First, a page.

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This is a very talky three hander which imagines conversations between three of the most fascinating characters of the 20th century, the great poet Anna Akhmatova, Joseph Stalin and the philosopher Isaiah Berlin yet it never takes fire dramatically.
It cries out for expansion, more characters perhaps and a wider canvas? Instead, of necessity, it is a series of duologues but the cast struggle with inert dialogue, which is odd for play about poetry. Neither is it invested with enough metaphorical resonance to make it fly in some other way. Tonally it is all of one note and director Robin Herford does little to vary the pace or lighten sections which are dramatically turgid.
Set in 1930s Russia, Stalin has summoned Akhmatova to his office annoyed at what he sees as veiled criticism of the Soviet Union in her poems. He’s very wary of her success in a country where, it is important to remember, that poets were always popular national heroes.
Rather than packing her off to the gulag for her ‘crimes’ he does something worse, he imprisons and tortures her son so that she will agree to write the poetry he wants to give credibility to his project. He reminds her that Shostakovich has already yielded by composing the Fifth Symphony for him. She fears that if she relents and ploughs out propaganda for Stalin she will become a traitor to the Mother Russia which she venerates. Who among us would be so noble? The central problem with the play is that the sheer horror of this dilemma hasn’t enough dramatic heft here. It’s as if they are having disagreements at a book club.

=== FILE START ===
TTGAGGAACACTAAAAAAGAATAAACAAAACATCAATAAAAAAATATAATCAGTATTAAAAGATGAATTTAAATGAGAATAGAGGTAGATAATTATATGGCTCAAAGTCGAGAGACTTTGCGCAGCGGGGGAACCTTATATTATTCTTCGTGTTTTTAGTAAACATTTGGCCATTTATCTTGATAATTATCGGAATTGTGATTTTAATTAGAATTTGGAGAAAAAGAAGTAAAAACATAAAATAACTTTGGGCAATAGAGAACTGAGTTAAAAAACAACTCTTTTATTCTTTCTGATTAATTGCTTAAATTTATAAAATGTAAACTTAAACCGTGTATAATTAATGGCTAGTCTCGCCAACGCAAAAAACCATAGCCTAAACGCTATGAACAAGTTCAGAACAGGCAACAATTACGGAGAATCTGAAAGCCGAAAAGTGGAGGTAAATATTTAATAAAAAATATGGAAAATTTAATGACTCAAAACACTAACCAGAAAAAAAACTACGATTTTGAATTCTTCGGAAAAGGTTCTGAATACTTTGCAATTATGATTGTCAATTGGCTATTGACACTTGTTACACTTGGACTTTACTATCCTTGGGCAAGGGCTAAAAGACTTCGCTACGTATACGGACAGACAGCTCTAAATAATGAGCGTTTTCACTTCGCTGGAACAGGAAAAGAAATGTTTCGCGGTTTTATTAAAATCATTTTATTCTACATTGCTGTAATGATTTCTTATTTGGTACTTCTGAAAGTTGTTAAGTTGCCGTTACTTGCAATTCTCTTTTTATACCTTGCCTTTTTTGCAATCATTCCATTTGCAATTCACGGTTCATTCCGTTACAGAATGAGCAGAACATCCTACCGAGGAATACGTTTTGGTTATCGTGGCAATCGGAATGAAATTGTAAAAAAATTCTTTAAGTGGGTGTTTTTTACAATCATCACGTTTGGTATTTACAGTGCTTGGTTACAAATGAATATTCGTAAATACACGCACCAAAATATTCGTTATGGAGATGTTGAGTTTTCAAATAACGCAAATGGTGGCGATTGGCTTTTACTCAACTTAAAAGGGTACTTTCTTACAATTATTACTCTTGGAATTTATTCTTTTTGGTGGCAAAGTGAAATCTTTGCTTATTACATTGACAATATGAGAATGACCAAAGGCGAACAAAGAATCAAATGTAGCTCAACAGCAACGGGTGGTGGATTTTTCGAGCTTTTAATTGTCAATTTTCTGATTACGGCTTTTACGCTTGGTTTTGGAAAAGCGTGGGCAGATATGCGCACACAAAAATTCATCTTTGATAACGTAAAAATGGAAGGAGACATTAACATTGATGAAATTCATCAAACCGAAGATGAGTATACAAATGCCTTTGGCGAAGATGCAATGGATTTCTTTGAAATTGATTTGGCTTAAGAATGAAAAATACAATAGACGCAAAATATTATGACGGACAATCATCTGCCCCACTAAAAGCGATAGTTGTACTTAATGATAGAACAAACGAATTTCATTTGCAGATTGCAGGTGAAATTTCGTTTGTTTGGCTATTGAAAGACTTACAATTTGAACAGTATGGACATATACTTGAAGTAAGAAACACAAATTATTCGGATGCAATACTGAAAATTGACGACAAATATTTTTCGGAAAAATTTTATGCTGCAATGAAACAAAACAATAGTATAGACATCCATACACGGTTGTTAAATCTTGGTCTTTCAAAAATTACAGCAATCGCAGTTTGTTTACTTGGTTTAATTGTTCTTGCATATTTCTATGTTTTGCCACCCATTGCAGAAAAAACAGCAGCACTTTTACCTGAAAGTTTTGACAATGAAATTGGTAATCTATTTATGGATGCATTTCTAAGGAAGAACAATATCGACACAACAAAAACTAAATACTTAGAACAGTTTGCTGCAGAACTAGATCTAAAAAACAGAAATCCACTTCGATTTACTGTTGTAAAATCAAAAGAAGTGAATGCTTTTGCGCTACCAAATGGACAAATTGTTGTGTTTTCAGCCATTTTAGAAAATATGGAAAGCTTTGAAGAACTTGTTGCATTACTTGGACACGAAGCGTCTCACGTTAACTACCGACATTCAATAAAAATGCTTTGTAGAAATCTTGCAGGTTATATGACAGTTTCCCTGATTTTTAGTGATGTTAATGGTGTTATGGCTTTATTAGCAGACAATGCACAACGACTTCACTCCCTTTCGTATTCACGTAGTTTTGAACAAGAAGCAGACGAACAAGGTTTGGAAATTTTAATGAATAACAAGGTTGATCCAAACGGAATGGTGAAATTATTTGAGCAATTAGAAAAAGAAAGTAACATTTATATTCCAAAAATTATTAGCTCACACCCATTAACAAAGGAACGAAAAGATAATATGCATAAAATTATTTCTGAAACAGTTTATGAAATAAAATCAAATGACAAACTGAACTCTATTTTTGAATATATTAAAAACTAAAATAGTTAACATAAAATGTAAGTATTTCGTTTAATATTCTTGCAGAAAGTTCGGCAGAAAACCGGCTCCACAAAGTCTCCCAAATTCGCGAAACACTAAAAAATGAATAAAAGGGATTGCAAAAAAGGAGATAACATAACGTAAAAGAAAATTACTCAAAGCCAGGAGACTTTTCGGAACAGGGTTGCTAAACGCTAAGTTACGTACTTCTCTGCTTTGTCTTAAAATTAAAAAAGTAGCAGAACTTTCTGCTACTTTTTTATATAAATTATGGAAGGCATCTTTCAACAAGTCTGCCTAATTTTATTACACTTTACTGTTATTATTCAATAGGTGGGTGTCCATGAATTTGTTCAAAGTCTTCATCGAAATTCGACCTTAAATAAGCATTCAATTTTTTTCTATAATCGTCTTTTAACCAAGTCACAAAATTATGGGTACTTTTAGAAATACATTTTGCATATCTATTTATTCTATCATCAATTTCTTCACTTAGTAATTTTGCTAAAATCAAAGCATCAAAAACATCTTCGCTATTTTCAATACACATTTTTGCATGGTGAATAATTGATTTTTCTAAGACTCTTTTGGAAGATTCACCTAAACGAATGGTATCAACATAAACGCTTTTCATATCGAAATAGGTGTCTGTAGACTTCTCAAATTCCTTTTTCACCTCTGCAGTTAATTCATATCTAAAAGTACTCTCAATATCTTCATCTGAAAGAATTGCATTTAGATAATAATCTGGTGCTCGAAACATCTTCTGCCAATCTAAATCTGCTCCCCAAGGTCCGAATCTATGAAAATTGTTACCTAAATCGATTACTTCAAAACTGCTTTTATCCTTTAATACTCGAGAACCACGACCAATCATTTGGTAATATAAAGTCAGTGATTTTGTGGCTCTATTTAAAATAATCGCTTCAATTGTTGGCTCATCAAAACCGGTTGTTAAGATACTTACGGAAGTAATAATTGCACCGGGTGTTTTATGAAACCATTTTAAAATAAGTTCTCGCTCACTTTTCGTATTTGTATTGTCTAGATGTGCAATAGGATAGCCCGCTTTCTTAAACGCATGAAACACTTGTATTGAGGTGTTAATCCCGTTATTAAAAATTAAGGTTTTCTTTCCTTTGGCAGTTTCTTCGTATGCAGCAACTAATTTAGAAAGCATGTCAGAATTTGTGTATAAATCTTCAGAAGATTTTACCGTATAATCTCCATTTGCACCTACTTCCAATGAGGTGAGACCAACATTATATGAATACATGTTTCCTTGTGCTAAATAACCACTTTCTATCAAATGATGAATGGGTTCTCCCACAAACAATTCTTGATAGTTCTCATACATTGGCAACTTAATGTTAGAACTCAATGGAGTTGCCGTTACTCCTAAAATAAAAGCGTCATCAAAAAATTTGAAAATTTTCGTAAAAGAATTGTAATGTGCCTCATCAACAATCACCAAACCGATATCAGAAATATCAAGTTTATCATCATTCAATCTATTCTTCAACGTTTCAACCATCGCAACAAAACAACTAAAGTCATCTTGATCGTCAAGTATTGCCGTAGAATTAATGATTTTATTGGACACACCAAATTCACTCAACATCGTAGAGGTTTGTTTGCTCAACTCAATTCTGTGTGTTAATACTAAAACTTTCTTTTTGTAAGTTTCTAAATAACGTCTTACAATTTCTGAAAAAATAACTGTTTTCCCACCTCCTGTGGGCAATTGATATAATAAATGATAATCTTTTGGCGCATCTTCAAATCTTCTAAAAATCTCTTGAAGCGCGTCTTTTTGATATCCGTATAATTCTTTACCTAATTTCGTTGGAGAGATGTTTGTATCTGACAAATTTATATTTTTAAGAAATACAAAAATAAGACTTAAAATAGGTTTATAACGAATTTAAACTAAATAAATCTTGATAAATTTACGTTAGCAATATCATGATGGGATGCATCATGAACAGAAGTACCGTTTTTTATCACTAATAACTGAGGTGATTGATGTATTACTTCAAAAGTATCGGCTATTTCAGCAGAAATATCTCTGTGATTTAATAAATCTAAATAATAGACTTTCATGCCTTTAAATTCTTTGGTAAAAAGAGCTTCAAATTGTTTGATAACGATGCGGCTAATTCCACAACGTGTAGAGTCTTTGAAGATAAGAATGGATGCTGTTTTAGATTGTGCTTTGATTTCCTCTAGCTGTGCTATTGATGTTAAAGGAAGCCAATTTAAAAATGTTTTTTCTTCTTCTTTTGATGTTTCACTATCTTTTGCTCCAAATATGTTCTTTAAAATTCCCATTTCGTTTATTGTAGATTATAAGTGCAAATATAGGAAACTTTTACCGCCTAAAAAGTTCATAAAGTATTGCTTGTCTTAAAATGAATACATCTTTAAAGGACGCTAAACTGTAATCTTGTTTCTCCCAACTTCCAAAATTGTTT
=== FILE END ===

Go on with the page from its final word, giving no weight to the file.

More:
Isaiah Berlin visits her from Oxford and offers to help her escape, but she won’t go. He recommends she writes two kinds of poetry – one for Stalin and one for the rest of the world which he could smuggle out. Later on she describes how she partly ended up doing just this. “Write, memorise, burn” was her routine.
Ian Redford is adept at capturing the shades of Stalin – the coarseness, the neediness (he listens to a record of applause at one of his rallies) and the resentment of her privileged background versus his own desperate poverty. Most importantly he captures Stalin’s guile which saw him through so many years being the centre of a cult of personality.
Ben Porter’s Berlin is less effective partly because we don’t get to learn much about him or what drives him to make so many dangerous visits to Soviet Russia. He gets too much plodding exposition here and ends up a mere cipher.
The impeccably researched piece is obviously a labour of love and the writer of this production Olivia Olsen also takes on the lead role. While she has presence and indeed resembles the poet she comes across too much as a martyr/saint rather than a fully flawed human. The horrors of living under such a system tested everyone beyond their limits and it seems facile to present people as either noble or weak in this context. Too much veneration of the nobility of the great writer.